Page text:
Thursday, January 26, 2012

She opened a can of worms. A potentially huge can of worms.

As any fanatic of anything would, I subscribe to the "Peace Corps/The Gambia" Facebook group. Someone posted in the group today an invitation from yet another returned Peace Corps Volunteer. The invitee seems to be suffering chronic health issues that relate directly back to her PC service. In short, she feels misled and not compensated enough regarding her chronic health conditions. She is led to believe that there are many RPCVs who feel the same way. I have chosen to reply to her invitation. The initial response is one merely of understanding and curiosity. I have not yet disclosed my own experience or opinions. That will come later. Thus begins the saga:



I am responding to a young woman who posted your invitation and email in the Facebook group for Peace Corps/The Gambia.
While the girl who posted claimed to not be in the situation you are in (having obtained a chronic physical handicap directly related to one's PC service), I have. Please understand that this email may be lengthy, but I am more than happy to share any and all of my experience and opinions with you.

I was sworn in as an Education volunteer in The Gambia on September 2, 2011. I moved to site (4 hours on a dirt road upcountry from the US Embassy and PC office) on September 5th Two nights later I developed a high fever and an overall sick feeling. I begged the PCMO to send PC transport the next day, and I left my hut on September 8th thinking that I'd be gone just through the weekend. Au contraire, I was in the city for less than 24 hours before they medically evacuated me to regional headquarters. I was at the regional PCMO for 4 weeks where I stabilized and the doctors ran out of resources to be able to diagnose me accurately. I was further evacuated to headquarters (Washington, DC) where I received a firm diagnosis the day after arriving back in the states. Final  diagnosis: drug-induced hepatitis directly caused by the malaria prophylaxis I was taking per PC policy. Basically, the medication I had to be on gave me hepatitis.

Having hepatitis was a living hell. Praise be to God that our bodies are created to heal themselves, and mine has responded quite well since discontinuing that particular medication. I was eventually medically separated from my term of service and sent home to California. As a result of my COS physical, I found out that I had also brought parasites back with me from Africa. The average PCV would think, "no big deal; most volunteers contract parasites." However, parasites are kind of a big deal and they have left lasting impacts on my body as well. Ironically enough, I am currently reaping the destruction of the parasites more than I am of the hepatitis.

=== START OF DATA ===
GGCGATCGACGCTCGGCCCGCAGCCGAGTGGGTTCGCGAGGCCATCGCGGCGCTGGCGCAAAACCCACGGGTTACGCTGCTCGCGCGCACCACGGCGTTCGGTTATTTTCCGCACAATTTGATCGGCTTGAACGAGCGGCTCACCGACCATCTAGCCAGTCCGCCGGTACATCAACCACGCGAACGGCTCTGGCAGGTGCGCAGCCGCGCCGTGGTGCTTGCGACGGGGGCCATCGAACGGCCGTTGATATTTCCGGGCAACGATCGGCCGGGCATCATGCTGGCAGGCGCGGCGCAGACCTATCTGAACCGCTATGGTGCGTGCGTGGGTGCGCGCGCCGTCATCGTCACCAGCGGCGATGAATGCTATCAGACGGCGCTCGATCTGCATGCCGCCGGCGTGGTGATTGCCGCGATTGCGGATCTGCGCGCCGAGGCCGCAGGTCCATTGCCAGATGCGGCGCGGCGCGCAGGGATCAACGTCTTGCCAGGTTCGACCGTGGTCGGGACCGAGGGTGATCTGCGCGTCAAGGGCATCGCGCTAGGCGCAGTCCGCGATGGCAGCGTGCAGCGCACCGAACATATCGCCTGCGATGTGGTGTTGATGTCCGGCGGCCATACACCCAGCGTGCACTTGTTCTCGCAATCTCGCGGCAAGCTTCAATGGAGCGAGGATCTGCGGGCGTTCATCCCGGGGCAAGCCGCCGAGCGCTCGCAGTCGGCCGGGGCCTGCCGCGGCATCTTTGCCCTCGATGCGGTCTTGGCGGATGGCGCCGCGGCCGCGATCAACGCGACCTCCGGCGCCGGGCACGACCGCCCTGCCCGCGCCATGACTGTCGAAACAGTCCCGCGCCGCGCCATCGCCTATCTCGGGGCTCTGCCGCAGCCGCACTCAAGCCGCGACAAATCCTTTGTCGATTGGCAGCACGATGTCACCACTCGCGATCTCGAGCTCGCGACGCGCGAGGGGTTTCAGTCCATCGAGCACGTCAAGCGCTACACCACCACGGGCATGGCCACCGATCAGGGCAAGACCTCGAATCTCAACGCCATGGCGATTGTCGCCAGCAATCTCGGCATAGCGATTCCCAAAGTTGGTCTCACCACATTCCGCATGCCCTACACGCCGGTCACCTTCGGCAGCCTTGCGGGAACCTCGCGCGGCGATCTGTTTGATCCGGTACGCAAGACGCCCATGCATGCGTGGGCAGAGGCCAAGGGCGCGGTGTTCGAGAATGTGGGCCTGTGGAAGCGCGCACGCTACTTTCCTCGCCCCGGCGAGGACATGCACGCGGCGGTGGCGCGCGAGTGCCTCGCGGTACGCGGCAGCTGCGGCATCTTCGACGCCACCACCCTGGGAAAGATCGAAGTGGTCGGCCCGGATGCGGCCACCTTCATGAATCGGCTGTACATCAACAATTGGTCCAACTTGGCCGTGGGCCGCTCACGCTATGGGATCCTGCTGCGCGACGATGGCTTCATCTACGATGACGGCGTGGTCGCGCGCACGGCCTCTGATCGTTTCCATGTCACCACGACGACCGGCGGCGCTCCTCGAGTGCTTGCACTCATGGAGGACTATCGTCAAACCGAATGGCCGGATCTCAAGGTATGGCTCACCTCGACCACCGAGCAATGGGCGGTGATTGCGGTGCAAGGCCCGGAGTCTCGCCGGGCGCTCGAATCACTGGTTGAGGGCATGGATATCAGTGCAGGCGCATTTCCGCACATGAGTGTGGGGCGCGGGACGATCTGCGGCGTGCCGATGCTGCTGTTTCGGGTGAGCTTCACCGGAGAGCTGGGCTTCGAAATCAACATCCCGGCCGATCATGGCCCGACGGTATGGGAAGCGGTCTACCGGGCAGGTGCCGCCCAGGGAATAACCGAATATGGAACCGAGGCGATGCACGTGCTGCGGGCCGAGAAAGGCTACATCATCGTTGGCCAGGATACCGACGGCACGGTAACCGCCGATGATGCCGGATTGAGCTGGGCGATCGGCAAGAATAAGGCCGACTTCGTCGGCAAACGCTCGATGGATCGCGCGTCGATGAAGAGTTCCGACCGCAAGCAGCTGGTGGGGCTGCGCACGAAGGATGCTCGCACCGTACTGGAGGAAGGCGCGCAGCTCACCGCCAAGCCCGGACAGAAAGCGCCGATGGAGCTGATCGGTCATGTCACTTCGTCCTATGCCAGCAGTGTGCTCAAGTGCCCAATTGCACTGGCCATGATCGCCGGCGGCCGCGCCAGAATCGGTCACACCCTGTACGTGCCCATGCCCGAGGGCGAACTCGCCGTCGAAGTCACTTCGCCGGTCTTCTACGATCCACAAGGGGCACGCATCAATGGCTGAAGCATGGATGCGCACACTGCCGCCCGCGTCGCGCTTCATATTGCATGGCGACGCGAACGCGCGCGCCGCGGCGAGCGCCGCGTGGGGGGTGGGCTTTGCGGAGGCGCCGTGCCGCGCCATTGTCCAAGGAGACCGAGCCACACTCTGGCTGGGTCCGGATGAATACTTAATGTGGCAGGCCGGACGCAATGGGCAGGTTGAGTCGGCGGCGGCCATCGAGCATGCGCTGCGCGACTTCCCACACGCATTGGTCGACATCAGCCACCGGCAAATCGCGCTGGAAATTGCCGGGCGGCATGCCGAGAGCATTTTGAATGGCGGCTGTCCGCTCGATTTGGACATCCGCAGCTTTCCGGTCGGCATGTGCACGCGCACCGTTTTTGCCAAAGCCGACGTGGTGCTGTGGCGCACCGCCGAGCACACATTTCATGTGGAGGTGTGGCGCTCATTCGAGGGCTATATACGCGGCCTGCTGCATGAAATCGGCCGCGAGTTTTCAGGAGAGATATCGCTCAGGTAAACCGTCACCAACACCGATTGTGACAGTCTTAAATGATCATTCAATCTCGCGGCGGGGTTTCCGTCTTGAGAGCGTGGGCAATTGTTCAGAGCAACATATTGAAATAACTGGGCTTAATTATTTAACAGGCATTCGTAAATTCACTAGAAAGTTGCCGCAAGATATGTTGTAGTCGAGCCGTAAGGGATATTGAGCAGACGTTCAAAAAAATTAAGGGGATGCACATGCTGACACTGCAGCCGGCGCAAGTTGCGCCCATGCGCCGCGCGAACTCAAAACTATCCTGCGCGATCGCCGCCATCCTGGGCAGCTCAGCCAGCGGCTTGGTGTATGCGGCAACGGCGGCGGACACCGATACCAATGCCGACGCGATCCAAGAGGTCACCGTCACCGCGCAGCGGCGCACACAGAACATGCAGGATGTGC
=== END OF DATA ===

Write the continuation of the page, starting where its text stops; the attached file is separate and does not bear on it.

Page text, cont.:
On the second leg of my med evac adventure I spent three weeks at headquarters in Washington, DC. There I met kindred spirits among the other med evacs. We all had our issues: a face bashed in by metal pipes, blood infections that caused permanent nerve damage and septic shock, "wack evacs" who were evacuated for sanity and mental stability purposes, an unwanted pregnancy, and HIV+ tests. We were the extreme, the really messed up.

There is no way to adequately communicate my experience to you without writing a novel. (Not to worry, I have already begun the outline for it.) However, I hope you believe me when I write that I have thought through, perhaps excessively, exactly what you state as concern. If I understand correctly, you think that volunteers such as ourselves have been treated and dealt with unfairly. We have been misled and ignored, and--for the most part--deserve better than how we have been treated post-service.

I have a couple of questions for you. Please answer as you feel led, and do not hesitate to tell me what information you wish to remain private:

1. Where and when did you serve? Which sector?
2. What chronic illness/physical condition do you suffer, as it directly relates to your PC service?
3. How do you think, specifically, PC could [have] better service[d] you regarding your answer to #2? In what ways do you think PC has failed you?
4. What is your goal(s) in "going public?" By what means do you plan on accomplishing this? You specifically stated that you want the media involved. Can you elaborate? How will the media help you accomplish your greater goal(s)?

I do have more thoughts to share but do not want to overwhelm you. I look forward to hearing your responses and further communication on the matter. Additionally, I am open to answering any questions you have regarding my own case. Please do not hesitate to contact me via telephone if you prefer.

Kate Wright
RPCV, The Gambia


To be continued...


MC Photography Blog said...

Very nice blog! I'd like to exchange links with you. I have already added to my blogroll.

The link of my blog is

In photography blog you will find: news, photographic techniques, digital cameras, photoshop tutorial, photography course, image editing, photomontage.

Speedbird103 said...

Excellent post!

nateeutsey said...

Hey Kate

Just checked out your blog. I really have enjoyed some of your posts, and some of the pictures are great!Thanks for your letter, keep me posted on what you are up to.

LivingPositive said...

Hey Kate,
Its Jess (as in HIV Jess lol). Just found your blog. Good job and keep it up. Interesting situation with this RPCV you speak of...